Steve Kelman wonders why Google lacks a "like" button.
At the National Contract Management Association World Conference, I had an interesting chat with Steve Gluckman, a Kennedy School mid-career Master in Public Administration grad from a few years ago and currently a senior executive at ASI Government.
ASI Government is filled with ex-government contracting officers and advises government organizations on acquisition strategies and on improving the capabilities of their procurement workforce.
Steve will be coming periodically to Cambridge during the fall as a fellow of our Center for Business and Government, working on a project on knowledge management in government – that is, how do we get needed advice and information to new employees and to functional specialists often dispersed in cross-functional project teams?
He has an interesting approach to the topic. Steve notes that traditionally agencies have tried to build expensive database-like knowledge repositories, developed by contractors and chock-a-block filled with various kinds of information. The problem is that these repositories often go largely unused. He wants to explore various ways to get information and advice to appear more spontaneously and organically from the people in an organization, and from existing sources.
I mentioned to him that I often discuss with my executive education students their use of informal communities of practice among functional experts in government, where people ask questions and share ideas. I have been surprised by the proportion of the functionals in these classes who report using these sites -- generally about half the students. At this point, we hardly know anything about what makes these sites work and how to make them more useful to people.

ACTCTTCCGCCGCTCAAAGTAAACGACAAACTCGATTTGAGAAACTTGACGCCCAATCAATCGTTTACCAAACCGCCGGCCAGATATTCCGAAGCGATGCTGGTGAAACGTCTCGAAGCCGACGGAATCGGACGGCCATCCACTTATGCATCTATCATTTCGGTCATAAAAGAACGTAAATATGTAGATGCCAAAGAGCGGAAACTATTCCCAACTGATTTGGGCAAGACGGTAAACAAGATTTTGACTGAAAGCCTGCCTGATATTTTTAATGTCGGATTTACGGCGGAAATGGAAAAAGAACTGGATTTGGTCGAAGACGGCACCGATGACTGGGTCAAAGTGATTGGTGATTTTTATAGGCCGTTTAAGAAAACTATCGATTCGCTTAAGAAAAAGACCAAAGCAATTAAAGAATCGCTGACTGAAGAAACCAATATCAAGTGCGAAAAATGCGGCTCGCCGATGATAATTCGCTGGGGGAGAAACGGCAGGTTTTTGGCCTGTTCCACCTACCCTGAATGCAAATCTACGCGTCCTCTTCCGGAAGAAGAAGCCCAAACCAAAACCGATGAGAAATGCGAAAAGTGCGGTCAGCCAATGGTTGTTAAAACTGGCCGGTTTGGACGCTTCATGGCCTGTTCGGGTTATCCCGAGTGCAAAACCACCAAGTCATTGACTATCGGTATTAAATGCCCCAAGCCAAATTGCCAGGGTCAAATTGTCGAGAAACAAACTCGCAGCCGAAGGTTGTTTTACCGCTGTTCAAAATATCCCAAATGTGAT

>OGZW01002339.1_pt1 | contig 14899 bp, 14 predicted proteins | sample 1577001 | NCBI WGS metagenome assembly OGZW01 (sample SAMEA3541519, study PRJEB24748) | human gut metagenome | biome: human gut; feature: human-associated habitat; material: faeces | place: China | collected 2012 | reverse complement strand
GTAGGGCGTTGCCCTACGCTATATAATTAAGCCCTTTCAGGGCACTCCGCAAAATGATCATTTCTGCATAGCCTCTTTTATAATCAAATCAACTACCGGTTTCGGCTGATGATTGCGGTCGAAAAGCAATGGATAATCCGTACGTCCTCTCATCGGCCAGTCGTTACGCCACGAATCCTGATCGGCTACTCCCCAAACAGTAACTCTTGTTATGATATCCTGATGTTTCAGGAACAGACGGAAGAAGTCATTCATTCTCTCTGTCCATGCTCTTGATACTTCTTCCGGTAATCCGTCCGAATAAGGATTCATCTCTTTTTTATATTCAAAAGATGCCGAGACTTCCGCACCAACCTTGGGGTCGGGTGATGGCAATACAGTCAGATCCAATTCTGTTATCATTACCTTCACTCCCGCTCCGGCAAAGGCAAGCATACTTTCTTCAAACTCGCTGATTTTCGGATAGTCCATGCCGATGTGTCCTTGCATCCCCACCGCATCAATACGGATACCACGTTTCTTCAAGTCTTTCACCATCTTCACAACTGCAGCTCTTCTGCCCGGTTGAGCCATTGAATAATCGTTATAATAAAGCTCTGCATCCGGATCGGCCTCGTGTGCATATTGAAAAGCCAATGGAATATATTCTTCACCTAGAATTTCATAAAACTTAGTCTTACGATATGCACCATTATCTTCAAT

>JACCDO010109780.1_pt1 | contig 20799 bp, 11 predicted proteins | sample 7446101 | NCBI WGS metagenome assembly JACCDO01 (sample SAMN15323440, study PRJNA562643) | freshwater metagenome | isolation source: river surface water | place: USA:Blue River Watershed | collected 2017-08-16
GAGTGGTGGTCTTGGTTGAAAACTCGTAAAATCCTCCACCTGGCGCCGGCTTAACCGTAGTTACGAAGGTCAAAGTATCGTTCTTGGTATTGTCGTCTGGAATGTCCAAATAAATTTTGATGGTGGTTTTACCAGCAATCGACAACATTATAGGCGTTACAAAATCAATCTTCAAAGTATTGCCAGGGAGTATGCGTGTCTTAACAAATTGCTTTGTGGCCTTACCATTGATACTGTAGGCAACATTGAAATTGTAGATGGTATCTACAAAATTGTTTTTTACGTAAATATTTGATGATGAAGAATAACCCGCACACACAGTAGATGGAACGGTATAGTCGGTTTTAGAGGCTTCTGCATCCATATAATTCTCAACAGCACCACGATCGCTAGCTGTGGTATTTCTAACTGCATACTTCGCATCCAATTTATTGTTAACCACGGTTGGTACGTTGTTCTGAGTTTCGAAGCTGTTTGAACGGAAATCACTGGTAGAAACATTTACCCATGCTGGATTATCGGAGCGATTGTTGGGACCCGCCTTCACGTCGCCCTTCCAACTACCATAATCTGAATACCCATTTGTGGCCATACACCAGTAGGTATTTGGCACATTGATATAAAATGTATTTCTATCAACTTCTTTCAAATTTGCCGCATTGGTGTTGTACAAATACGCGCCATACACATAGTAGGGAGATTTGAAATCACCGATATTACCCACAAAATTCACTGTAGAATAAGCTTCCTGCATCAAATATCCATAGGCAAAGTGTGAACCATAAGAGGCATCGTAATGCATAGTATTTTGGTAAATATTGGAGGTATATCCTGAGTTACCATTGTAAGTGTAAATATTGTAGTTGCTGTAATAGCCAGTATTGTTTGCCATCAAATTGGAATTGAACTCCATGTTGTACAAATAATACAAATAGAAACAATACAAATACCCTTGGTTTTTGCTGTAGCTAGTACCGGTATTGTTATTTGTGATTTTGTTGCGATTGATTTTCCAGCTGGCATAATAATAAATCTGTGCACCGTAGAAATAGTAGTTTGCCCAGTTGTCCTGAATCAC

We were talking about the "like" button, a popular feature of Facebook, as a tool for flagging useful information for people. We wondered why Google doesn't introduce a similar feature for documents that people find through Google searches. It could even go into their algorithm for deciding which items come up higher in their searches.
I remember reading once that some consulting firms have an equivalent to a "like" button on the databases of reports on consulting engagements their consultants write after an engagement -- an important source of these firms' knowledge capital -- where others who read the document can vote that they found it helpful. Occasionally, the number of votes one's reports have gotten is a factor in the consultant's performance appraisal. We wondered whether agencies that have internal social media sites might establish some sort of lessons learned report function with a similar "like" capability -- and maybe even make it part of the performance plan of some journeymen-level employees considered to have valuable knowledge.
Gluckman wondered whether there are any examples of kinds of decentralized ways to spread knowledge in organizations of which blog readers are aware -- in addition to the crucial role of mentors for new hires and the dramatically underestimated value of the watercooler -- and could share as comments on this post?